“We’re hoping the economy turns around sometime this year so we can work on crafting our message,” an anonymous VP of marketing said to me last week. That’s funny. The reason I contacted this company in the first place was because the lead salesperson (a good friend) told me what he — and the rest of the sales staff — need right now is, “the right story; the right message to tell clients and prospects.”
Marketing has been quick to respond to trimming fat from budgets. But in many cases, these same cuts are now beginning to tear into the meat and bone of an organization’s core message — of its brand and reputation. My salesperson friend says that in lieu of a defined message, he and his staff have been left to create their own. “I think it will be hard to unwind some of the ‘survival mode’ sales tactics we’ve developed by the seat of our pants during the past few months,” he says. “We really need to find and stick with a core message we can all live with — right now.”
We’ve run into this situation numerous time since the start of the recession: Well-intentioned companies that needed to cut marketing budgets, cut them across the board, rather than prioritizing. Strategic planning and core messaging needs vital to the existence of the company were often cut to save a few short-term tactics that management hoped would produce short-term sales. The result: Brands have been driven backwards, and short-term sales haven’t been all that great.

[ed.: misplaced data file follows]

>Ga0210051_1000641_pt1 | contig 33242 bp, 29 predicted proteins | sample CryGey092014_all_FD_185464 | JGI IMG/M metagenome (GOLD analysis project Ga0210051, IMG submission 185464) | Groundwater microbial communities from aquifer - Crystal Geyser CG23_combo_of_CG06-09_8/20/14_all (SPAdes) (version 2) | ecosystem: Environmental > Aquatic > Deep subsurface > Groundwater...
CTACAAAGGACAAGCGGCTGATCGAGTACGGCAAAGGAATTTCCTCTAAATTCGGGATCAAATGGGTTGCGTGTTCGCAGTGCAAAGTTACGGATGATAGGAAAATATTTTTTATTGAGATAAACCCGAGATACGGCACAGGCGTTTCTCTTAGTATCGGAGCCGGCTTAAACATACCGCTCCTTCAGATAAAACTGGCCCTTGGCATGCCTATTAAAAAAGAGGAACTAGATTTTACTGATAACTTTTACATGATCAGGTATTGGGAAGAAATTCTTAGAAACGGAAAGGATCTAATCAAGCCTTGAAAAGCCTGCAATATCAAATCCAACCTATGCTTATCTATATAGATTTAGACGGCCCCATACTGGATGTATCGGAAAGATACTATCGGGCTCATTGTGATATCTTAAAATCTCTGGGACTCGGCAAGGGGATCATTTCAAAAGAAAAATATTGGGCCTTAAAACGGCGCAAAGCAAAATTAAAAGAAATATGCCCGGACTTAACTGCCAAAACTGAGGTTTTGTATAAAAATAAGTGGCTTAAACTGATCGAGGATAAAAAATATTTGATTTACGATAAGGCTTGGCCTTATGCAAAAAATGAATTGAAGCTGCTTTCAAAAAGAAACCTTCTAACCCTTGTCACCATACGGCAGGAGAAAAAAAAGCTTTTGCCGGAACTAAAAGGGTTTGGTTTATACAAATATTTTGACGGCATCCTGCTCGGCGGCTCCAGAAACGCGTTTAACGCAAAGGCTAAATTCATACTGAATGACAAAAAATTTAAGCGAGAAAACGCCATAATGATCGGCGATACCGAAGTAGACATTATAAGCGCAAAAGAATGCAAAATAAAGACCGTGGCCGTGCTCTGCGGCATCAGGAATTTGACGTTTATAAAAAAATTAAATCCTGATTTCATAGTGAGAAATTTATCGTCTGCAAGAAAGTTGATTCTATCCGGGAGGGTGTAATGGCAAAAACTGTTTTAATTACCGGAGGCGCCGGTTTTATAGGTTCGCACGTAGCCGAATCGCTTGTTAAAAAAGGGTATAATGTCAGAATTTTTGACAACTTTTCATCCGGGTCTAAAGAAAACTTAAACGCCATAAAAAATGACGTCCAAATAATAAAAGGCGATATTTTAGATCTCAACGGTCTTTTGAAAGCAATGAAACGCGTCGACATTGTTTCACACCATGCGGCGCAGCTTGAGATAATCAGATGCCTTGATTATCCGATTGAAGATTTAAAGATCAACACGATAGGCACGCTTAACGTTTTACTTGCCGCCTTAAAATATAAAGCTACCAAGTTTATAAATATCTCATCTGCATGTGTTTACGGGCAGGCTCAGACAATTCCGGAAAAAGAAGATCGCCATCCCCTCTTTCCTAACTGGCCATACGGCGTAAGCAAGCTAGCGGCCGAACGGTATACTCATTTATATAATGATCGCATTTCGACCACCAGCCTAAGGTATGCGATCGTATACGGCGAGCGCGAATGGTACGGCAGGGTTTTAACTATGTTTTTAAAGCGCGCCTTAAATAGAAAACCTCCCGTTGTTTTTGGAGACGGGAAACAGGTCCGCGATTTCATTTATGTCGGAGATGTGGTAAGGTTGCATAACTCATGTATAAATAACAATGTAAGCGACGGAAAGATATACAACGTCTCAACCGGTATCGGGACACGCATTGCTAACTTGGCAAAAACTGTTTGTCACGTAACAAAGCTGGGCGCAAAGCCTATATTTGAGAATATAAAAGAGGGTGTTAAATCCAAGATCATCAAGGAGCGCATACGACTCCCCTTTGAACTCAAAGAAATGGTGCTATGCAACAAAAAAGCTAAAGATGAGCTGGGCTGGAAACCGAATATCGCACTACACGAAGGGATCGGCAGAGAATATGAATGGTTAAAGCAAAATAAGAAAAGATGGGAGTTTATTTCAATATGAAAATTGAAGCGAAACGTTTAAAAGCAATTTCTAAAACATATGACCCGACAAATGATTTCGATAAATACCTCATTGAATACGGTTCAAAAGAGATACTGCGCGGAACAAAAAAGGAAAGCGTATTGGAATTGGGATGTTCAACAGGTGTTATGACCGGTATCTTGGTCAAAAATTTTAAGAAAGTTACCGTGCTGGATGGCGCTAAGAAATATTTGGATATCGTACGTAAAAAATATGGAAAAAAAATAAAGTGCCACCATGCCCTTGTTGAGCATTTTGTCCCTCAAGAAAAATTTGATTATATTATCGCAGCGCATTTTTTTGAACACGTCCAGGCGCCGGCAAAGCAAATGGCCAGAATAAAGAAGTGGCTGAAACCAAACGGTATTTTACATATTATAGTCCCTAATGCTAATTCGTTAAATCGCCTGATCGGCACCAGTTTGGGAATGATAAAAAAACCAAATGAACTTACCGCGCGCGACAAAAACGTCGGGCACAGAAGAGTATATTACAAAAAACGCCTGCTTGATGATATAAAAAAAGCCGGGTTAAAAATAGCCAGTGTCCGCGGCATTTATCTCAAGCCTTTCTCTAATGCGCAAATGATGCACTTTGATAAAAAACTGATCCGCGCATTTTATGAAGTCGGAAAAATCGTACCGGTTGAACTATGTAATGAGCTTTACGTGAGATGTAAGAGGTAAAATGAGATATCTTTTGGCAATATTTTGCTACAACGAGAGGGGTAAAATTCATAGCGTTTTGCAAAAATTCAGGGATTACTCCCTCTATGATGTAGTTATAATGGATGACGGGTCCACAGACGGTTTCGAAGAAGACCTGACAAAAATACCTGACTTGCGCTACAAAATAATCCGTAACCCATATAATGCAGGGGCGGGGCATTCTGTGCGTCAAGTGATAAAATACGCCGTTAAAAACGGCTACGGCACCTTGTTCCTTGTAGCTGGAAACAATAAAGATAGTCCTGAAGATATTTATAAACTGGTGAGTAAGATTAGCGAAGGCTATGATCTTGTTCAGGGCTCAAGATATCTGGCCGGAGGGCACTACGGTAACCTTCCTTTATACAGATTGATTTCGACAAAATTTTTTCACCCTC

By the way, what’s your message? Has it been left to wither during the past few months? Is it consistent and cohesive at every management, marketing and sales level of your organization? Does it need to be re-crafted to fit a new and changing direction? Regardless of the money you intend to spend on marketing — now and into the future — you will still need the right message. In fact, the fewer dollars you spend, the better and more consistent your message needs to be.
While I’m working on my next post, I hope you’ll read about how Cohesion helps organizations build stronger messaging to increase consistency, lower cost and drive growth, here.